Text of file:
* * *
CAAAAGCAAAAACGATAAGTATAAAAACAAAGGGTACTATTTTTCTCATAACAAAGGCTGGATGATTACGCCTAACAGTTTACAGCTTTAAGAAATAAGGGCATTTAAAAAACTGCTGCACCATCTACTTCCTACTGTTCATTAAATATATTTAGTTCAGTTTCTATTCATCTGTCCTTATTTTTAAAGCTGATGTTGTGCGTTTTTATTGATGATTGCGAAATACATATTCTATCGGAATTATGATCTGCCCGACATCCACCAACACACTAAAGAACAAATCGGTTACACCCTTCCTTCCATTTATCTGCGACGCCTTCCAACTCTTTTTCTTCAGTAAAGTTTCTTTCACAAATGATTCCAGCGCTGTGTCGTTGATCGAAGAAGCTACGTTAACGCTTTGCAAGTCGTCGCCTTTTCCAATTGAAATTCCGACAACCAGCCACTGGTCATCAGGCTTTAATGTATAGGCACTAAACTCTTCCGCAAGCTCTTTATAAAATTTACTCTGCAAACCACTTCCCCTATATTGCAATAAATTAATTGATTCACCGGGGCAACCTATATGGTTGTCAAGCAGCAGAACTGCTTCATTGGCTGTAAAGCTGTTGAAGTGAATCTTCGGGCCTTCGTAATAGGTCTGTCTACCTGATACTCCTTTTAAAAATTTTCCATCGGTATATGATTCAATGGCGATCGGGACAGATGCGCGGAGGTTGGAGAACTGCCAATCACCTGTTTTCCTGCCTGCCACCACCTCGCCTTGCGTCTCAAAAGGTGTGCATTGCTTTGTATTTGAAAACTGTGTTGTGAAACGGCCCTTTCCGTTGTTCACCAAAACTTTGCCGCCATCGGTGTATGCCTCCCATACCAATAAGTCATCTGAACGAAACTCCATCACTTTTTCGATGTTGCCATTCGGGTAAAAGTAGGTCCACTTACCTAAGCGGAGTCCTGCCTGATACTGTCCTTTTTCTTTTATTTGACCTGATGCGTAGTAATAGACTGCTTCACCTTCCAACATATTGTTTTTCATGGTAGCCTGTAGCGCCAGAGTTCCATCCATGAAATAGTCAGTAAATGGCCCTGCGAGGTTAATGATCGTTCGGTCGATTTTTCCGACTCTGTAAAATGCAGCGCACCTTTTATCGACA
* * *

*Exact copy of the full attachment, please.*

CAAAAGCAAAAACGATAAGTATAAAAACAAAGGGTACTATTTTTCTCATAACAAAGGCTGGATGATTACGCCTAACAGTTTACAGCTTTAAGAAATAAGGGCATTTAAAAAACTGCTGCACCATCTACTTCCTACTGTTCATTAAATATATTTAGTTCAGTTTCTATTCATCTGTCCTTATTTTTAAAGCTGATGTTGTGCGTTTTTATTGATGATTGCGAAATACATATTCTATCGGAATTATGATCTGCCCGACATCCACCAACACACTAAAGAACAAATCGGTTACACCCTTCCTTCCATTTATCTGCGACGCCTTCCAACTCTTTTTCTTCAGTAAAGTTTCTTTCACAAATGATTCCAGCGCTGTGTCGTTGATCGAAGAAGCTACGTTAACGCTTTGCAAGTCGTCGCCTTTTCCAATTGAAATTCCGACAACCAGCCACTGGTCATCAGGCTTTAATGTATAGGCACTAAACTCTTCCGCAAGCTCTTTATAAAATTTACTCTGCAAACCACTTCCCCTATATTGCAATAAATTAATTGATTCACCGGGGCAACCTATATGGTTGTCAAGCAGCAGAACTGCTTCATTGGCTGTAAAGCTGTTGAAGTGAATCTTCGGGCCTTCGTAATAGGTCTGTCTACCTGATACTCCTTTTAAAAATTTTCCATCGGTATATGATTCAATGGCGATCGGGACAGATGCGCGGAGGTTGGAGAACTGCCAATCACCTGTTTTCCTGCCTGCCACCACCTCGCCTTGCGTCTCAAAAGGTGTGCATTGCTTTGTATTTGAAAACTGTGTTGTGAAACGGCCCTTTCCGTTGTTCACCAAAACTTTGCCGCCATCGGTGTATGCCTCCCATACCAATAAGTCATCTGAACGAAACTCCATCACTTTTTCGATGTTGCCATTCGGGTAAAAGTAGGTCCACTTACCTAAGCGGAGTCCTGCCTGATACTGTCCTTTTTCTTTTATTTGACCTGATGCGTAGTAATAGACTGCTTCACCTTCCAACATATTGTTTTTCATGGTAGCCTGTAGCGCCAGAGTTCCATCCATGAAATAGTCAGTAAATGGCCCTGCGAGGTTAATGATCGTTCGGTCGATTTTTCCGACTCTGTAAAATGCAGCGCACCTTTTATCGACA